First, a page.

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Joint Health Advice




A joint is the connection between two bones. Our joints are used continuously every day but can become weakened and damaged due to aging, wear and tear, disease, or trauma. The best way to care for your joints is to keep them and your muscles, ligaments, and bones strong and stable


Arthritis is an inflammation of the joints that causes pain and immobility, ranging from mild to severe. In Ireland around 915,000 people, including 1 in every 1,200 children, are living with arthritis, making it the single biggest cause of disability. There are over 100 types of arthritis, but the most common forms are osteoarthritis (OA) and rheumatoid arthritis (RA). Although many symptoms of arthritis are shared across the conditions, (like pain, fatigue and inflammation), there are many unique to each disease too.


Osteoarthritis (OA) is the most common of all types of arthritis. It usually occurs gradually over several years. The cause is unknown, but it does appear more in females than males and often starts after the menopause. For some people the symptoms of osteoarthritis are so subtle and develop over such a long time that they are hardly noticed. For others, problems may worsen over several months or years. When the overall disease process finishes, joints may look knobbly, but are usually less painful. In some cases, they become pain free and, despite their appearance, still enable you to carry out most everyday tasks. Osteoarthritis used to be considered wear and tear arthritis, but it is now understood that there are many more factors than age and use that contribute to the development of osteoarthritis – including obesity, past injury and genetics.


Age and exercise can break down synovial fluid in our joints – the naturally occurring fluid that cushions and protects every joint in the body – leading to bone-on-bone friction and inflammation. The resulting pain can impact with athletic performances and interfere with our daily activities.



  • Taking appropriate supplements like those listed below can help alleviate discomfort and pain and help prevent further damage to your joints.
  • Maintaining a balanced diet and healthy weight will furthermore support the nutritional needs and structure of your joints and bone. Carrying excess body weight adds stress to our joints, especially the weight-bearing joints.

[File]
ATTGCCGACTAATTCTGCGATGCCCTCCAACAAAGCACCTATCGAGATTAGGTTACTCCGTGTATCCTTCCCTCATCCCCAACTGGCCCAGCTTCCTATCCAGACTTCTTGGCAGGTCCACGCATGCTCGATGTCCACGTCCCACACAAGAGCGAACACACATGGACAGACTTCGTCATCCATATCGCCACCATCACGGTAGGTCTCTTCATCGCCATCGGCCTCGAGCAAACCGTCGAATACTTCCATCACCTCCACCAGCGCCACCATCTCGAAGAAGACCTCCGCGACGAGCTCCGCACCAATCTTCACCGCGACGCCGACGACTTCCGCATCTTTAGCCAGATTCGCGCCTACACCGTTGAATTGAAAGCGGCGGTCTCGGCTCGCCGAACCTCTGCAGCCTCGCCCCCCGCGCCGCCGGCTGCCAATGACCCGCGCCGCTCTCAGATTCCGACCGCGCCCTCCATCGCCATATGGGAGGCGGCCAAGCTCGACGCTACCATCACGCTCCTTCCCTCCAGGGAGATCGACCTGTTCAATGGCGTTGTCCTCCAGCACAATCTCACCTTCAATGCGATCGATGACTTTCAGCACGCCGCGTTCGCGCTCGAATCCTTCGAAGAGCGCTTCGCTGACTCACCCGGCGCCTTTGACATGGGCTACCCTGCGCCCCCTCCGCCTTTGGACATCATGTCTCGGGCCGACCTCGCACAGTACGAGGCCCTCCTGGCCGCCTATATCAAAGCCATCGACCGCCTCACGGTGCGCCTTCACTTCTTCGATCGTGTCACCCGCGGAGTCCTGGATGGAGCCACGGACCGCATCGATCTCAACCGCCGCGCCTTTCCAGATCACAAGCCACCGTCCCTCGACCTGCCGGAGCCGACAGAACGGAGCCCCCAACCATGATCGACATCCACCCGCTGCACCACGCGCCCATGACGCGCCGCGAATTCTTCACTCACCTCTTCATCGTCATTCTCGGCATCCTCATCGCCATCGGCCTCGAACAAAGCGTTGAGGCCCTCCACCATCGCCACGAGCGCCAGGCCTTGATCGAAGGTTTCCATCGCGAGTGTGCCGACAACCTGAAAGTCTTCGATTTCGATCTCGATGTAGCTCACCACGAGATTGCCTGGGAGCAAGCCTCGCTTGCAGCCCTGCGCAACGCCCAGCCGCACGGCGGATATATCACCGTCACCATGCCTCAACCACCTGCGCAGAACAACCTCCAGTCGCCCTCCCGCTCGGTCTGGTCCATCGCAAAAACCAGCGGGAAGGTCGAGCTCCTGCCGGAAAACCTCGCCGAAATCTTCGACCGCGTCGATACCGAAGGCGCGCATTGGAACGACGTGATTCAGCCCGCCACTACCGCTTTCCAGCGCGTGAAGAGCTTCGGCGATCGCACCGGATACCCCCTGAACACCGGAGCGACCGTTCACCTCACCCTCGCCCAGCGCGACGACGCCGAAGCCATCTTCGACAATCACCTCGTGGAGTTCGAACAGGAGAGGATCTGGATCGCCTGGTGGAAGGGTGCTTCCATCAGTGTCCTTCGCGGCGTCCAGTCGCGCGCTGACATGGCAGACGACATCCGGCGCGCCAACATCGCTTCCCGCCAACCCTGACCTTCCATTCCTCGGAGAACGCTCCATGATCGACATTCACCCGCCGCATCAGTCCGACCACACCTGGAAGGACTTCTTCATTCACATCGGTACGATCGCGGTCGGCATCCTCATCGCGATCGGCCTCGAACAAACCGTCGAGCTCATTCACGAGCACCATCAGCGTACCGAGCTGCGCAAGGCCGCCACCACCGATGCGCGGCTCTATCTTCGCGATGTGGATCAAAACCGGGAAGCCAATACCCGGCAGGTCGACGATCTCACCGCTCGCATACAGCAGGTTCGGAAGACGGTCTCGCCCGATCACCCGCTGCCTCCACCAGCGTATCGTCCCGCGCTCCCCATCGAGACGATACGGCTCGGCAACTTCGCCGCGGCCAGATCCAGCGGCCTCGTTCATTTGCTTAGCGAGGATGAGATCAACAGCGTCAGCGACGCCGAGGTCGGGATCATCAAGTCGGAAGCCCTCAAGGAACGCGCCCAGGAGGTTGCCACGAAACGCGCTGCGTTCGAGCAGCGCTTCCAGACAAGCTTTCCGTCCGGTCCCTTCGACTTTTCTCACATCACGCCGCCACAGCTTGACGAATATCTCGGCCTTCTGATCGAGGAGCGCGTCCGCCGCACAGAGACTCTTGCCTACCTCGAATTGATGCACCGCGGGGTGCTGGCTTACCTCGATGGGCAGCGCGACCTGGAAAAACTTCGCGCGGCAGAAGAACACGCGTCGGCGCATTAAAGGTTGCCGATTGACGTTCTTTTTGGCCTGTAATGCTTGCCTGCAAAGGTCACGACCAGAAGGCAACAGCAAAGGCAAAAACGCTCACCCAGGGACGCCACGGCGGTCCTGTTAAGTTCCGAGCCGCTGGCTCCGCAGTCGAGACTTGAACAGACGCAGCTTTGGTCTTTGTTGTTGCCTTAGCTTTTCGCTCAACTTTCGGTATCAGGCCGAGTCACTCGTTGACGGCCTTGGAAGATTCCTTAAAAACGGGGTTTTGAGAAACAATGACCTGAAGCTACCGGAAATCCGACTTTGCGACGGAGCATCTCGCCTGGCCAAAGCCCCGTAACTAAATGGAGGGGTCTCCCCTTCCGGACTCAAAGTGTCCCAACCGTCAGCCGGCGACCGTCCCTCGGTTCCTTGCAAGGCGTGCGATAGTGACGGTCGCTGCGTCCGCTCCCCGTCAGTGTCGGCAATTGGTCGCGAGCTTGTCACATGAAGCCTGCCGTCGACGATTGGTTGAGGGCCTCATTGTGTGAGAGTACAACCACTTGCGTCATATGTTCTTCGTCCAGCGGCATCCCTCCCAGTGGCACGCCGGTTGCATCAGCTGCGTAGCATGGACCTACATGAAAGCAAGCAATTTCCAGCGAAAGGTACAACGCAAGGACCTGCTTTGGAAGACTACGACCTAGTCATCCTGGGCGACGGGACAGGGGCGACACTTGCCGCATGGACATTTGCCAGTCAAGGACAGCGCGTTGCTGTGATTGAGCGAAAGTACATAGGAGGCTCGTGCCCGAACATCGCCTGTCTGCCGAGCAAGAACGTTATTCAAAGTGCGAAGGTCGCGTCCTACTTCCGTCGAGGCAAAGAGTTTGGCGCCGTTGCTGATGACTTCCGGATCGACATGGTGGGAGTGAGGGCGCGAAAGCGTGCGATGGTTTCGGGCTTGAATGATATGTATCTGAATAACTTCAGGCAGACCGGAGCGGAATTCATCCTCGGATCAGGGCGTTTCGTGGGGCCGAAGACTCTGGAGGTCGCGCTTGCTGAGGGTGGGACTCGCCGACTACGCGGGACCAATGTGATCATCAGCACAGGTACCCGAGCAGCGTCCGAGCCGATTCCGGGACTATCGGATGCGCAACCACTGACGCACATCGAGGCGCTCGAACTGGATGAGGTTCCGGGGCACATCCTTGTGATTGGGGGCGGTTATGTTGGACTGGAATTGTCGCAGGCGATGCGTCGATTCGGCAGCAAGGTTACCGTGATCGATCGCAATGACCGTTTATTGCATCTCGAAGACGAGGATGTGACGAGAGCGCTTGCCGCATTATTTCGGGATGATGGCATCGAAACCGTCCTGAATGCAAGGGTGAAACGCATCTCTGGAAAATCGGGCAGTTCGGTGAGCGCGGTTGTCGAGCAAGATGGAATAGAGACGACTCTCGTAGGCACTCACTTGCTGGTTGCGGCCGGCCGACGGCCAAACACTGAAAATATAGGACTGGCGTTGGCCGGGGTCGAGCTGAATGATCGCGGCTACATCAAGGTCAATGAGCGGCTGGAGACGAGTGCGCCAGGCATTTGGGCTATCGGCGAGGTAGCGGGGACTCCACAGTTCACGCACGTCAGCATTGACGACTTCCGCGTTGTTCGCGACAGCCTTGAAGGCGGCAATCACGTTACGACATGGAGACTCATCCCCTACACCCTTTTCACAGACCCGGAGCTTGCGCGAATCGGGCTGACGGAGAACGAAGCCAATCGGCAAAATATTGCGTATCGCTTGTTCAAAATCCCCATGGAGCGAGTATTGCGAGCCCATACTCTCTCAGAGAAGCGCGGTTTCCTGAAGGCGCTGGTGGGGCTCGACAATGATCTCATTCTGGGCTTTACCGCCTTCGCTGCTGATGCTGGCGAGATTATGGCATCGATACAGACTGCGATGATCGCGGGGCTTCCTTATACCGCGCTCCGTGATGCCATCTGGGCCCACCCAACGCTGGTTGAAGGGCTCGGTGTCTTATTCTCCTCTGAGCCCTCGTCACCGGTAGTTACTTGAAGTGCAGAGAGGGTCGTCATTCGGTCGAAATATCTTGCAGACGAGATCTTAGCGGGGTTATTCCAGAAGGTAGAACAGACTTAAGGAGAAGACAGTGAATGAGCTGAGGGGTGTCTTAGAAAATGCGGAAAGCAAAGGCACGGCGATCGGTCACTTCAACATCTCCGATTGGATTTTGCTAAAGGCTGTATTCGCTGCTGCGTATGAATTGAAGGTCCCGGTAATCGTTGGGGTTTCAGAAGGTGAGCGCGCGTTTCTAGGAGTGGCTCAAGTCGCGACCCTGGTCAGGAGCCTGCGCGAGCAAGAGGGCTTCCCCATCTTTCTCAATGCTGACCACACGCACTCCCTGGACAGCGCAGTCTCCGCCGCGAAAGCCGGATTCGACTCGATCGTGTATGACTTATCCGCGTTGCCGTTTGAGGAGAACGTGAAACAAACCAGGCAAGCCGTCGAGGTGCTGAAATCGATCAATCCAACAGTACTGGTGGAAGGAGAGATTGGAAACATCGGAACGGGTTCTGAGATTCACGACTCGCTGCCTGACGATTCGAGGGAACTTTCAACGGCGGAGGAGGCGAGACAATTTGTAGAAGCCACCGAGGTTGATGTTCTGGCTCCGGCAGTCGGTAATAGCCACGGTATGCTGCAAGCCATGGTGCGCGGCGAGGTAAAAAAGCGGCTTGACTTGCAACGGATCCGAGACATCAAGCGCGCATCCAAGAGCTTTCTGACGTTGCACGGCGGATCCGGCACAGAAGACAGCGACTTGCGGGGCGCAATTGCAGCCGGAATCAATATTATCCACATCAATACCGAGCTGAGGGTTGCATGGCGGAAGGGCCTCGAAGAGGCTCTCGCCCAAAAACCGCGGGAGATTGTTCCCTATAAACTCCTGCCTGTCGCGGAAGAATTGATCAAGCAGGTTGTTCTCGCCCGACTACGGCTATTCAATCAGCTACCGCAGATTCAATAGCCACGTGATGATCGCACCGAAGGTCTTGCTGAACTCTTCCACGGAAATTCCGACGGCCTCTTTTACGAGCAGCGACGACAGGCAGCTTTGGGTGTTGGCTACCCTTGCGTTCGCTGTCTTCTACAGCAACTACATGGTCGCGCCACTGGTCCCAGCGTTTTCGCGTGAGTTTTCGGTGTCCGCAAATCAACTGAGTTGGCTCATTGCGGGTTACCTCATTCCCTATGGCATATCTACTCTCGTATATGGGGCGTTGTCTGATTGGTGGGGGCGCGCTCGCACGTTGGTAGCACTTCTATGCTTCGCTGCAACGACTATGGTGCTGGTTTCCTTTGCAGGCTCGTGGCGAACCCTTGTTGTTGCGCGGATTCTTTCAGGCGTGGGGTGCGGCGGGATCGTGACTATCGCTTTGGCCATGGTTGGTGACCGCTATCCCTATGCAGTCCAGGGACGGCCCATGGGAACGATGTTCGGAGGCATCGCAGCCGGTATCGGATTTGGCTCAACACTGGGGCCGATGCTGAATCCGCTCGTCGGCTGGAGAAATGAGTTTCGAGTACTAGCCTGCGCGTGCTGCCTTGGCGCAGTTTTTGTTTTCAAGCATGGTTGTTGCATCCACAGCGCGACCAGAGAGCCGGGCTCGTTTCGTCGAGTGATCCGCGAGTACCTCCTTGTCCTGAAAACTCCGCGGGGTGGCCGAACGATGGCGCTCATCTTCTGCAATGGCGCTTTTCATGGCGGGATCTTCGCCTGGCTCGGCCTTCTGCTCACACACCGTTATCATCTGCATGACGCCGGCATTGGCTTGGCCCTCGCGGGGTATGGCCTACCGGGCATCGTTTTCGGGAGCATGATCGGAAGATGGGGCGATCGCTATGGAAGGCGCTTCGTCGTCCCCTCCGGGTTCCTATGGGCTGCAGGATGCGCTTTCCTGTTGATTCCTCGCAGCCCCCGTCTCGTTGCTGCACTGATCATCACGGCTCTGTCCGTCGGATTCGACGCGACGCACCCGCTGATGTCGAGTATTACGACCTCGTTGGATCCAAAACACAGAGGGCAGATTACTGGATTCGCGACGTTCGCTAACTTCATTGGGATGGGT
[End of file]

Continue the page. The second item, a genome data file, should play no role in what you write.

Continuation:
• Following an anti-inflammatory diet and eating anti-oxidant rich foods can help reduce inflammation in the joints – try to include fruits like berries, dark leafy green vegetables, spices like turmeric, healthy fats like nuts and avocados and fish in your diet. Try to maintain the principles of the food pyramid in your diet.
  • Calcium helps support bones and muscles and can be obtained from foods like cheese, yoghurts and milk or through supplements.
  • Try to get some extra Vitamin D – soak up the sun for the summer but be mindful of skin protection using an SPF sun cream. Vitamin D helps with calcium absorption to keep bones strong and supports joints. Deficiency can cause bone pain, softness and brittleness, muscle pain and weakness and unexplained fatigue. Foods like eggs, milk and oily fish like salmon or sardines are good sources of Vitamin D.


Physical activity such as walking, cycling, swimming and aqua aerobics can help make it easier for you to complete everyday activities by:

  • reducing stiffness and pain
  • increasing your flexibility
  • strengthening the muscles around your joints
  • improving your overall fitness, energy levels and sense of wellbeing.

Regular physical activity will:

  • increase bone strength (reducing the risk of developing osteoporosis)
  • help you reach and maintain a healthier weight
  • improve your balance, posture and coordination

Regular physical activity will also reduce your risk of developing other diseases like heart disease, type 2 diabetes, bowel cancer and breast cancer. If you are not regularly active, or are overweight, start with bouts of 10 minutes of exercise every day. You can gradually increase the amount of time you are active. The aim is to reach a maintenance exercise regime of 30 minutes five times a week. Ensure you wear the correct footwear and stretch before and after each time you exercise. Go at your own pace and consider yoga, pilates and Tai Chi as options to improve flexibility. It is always important to balance activity with rest and don’t over do activities.

Always check with our experienced pharmacists if are currently taking medication or have pre-existing medical conditions.

3 months ago
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